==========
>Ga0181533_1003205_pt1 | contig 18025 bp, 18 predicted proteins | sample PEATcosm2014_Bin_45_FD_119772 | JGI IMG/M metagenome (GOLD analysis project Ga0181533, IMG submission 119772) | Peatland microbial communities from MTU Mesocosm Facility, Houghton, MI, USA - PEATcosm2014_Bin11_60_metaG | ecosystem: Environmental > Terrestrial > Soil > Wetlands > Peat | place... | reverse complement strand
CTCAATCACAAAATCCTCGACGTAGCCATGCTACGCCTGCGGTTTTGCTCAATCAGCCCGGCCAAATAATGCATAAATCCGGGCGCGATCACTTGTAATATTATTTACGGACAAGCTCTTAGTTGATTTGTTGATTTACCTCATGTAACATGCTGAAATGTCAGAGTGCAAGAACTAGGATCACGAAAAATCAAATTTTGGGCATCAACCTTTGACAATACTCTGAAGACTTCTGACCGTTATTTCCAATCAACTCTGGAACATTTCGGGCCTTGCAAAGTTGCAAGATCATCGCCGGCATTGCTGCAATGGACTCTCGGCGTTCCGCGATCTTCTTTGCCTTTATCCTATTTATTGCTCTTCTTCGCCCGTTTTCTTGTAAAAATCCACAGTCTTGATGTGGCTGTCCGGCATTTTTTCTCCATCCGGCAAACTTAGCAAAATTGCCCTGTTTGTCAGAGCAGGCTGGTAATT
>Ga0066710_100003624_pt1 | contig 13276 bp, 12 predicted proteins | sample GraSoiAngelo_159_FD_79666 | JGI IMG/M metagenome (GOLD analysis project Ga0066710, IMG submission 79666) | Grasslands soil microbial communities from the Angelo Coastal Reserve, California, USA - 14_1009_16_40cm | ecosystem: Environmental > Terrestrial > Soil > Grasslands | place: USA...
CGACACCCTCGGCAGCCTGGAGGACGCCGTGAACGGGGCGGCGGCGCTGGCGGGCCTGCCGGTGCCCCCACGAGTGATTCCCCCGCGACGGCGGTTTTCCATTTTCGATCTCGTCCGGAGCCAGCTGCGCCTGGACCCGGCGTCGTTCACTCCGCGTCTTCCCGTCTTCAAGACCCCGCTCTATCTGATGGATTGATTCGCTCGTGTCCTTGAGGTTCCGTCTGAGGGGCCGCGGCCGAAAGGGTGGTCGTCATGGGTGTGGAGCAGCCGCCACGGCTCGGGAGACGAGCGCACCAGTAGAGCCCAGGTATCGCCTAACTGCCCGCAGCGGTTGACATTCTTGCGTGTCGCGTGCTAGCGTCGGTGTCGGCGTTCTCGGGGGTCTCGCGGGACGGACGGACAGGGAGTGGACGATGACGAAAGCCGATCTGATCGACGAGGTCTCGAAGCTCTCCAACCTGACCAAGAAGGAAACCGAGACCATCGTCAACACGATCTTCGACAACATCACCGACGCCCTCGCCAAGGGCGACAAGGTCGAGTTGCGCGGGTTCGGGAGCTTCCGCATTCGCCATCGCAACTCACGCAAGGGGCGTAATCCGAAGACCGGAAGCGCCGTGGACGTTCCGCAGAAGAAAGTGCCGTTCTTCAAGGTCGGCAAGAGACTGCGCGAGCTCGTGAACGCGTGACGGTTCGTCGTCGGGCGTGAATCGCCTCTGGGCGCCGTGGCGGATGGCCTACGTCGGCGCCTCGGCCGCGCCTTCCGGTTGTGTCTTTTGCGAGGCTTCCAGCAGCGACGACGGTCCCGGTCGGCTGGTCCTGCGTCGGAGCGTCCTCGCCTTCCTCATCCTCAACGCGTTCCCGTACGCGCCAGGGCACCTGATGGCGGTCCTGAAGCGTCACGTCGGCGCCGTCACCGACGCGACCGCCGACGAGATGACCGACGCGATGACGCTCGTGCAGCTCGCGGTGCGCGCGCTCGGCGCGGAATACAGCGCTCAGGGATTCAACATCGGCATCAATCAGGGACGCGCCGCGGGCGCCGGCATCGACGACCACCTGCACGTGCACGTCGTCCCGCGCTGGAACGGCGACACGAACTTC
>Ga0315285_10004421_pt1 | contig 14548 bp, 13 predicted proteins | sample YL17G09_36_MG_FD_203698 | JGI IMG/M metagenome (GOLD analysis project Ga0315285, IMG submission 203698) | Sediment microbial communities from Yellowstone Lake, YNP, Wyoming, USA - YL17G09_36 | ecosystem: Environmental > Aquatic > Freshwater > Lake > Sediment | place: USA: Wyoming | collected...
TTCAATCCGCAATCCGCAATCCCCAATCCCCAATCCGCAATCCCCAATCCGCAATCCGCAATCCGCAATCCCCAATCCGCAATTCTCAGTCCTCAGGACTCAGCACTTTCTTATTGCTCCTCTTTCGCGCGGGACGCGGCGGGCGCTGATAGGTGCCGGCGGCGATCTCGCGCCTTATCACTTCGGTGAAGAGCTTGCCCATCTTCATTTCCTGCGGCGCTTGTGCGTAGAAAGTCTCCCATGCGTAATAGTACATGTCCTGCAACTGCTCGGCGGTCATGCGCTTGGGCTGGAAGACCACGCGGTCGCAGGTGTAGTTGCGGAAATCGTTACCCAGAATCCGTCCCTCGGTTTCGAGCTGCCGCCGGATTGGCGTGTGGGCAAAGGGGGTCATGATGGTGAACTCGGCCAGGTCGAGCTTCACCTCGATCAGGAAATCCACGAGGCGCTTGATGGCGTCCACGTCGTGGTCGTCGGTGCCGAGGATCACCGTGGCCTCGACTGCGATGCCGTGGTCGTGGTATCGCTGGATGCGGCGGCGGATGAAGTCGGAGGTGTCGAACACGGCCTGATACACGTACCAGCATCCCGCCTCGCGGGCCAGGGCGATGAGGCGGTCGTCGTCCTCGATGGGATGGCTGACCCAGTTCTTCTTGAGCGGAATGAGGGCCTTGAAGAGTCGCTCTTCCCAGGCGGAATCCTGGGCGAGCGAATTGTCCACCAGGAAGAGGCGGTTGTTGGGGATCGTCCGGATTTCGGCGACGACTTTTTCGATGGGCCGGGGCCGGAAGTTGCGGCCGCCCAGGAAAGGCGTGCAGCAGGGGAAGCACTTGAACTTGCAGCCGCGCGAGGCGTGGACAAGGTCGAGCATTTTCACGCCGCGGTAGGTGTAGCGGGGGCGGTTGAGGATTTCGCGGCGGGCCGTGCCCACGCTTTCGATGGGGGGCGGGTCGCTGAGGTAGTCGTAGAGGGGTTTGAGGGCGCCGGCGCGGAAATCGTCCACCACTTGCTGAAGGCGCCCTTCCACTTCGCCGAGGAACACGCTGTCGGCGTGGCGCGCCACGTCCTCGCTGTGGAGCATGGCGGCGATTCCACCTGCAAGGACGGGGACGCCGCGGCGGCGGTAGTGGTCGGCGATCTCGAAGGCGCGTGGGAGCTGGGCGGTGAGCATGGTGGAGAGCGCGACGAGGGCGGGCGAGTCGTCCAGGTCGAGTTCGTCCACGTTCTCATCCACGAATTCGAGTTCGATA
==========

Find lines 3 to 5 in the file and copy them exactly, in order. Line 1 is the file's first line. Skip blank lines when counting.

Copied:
>Ga0066710_100003624_pt1 | contig 13276 bp, 12 predicted proteins | sample GraSoiAngelo_159_FD_79666 | JGI IMG/M metagenome (GOLD analysis project Ga0066710, IMG submission 79666) | Grasslands soil microbial communities from the Angelo Coastal Reserve, California, USA - 14_1009_16_40cm | ecosystem: Environmental > Terrestrial > Soil > Grasslands | place: USA...
CGACACCCTCGGCAGCCTGGAGGACGCCGTGAACGGGGCGGCGGCGCTGGCGGGCCTGCCGGTGCCCCCACGAGTGATTCCCCCGCGACGGCGGTTTTCCATTTTCGATCTCGTCCGGAGCCAGCTGCGCCTGGACCCGGCGTCGTTCACTCCGCGTCTTCCCGTCTTCAAGACCCCGCTCTATCTGATGGATTGATTCGCTCGTGTCCTTGAGGTTCCGTCTGAGGGGCCGCGGCCGAAAGGGTGGTCGTCATGGGTGTGGAGCAGCCGCCACGGCTCGGGAGACGAGCGCACCAGTAGAGCCCAGGTATCGCCTAACTGCCCGCAGCGGTTGACATTCTTGCGTGTCGCGTGCTAGCGTCGGTGTCGGCGTTCTCGGGGGTCTCGCGGGACGGACGGACAGGGAGTGGACGATGACGAAAGCCGATCTGATCGACGAGGTCTCGAAGCTCTCCAACCTGACCAAGAAGGAAACCGAGACCATCGTCAACACGATCTTCGACAACATCACCGACGCCCTCGCCAAGGGCGACAAGGTCGAGTTGCGCGGGTTCGGGAGCTTCCGCATTCGCCATCGCAACTCACGCAAGGGGCGTAATCCGAAGACCGGAAGCGCCGTGGACGTTCCGCAGAAGAAAGTGCCGTTCTTCAAGGTCGGCAAGAGACTGCGCGAGCTCGTGAACGCGTGACGGTTCGTCGTCGGGCGTGAATCGCCTCTGGGCGCCGTGGCGGATGGCCTACGTCGGCGCCTCGGCCGCGCCTTCCGGTTGTGTCTTTTGCGAGGCTTCCAGCAGCGACGACGGTCCCGGTCGGCTGGTCCTGCGTCGGAGCGTCCTCGCCTTCCTCATCCTCAACGCGTTCCCGTACGCGCCAGGGCACCTGATGGCGGTCCTGAAGCGTCACGTCGGCGCCGTCACCGACGCGACCGCCGACGAGATGACCGACGCGATGACGCTCGTGCAGCTCGCGGTGCGCGCGCTCGGCGCGGAATACAGCGCTCAGGGATTCAACATCGGCATCAATCAGGGACGCGCCGCGGGCGCCGGCATCGACGACCACCTGCACGTGCACGTCGTCCCGCGCTGGAACGGCGACACGAACTTC
>Ga0315285_10004421_pt1 | contig 14548 bp, 13 predicted proteins | sample YL17G09_36_MG_FD_203698 | JGI IMG/M metagenome (GOLD analysis project Ga0315285, IMG submission 203698) | Sediment microbial communities from Yellowstone Lake, YNP, Wyoming, USA - YL17G09_36 | ecosystem: Environmental > Aquatic > Freshwater > Lake > Sediment | place: USA: Wyoming | collected...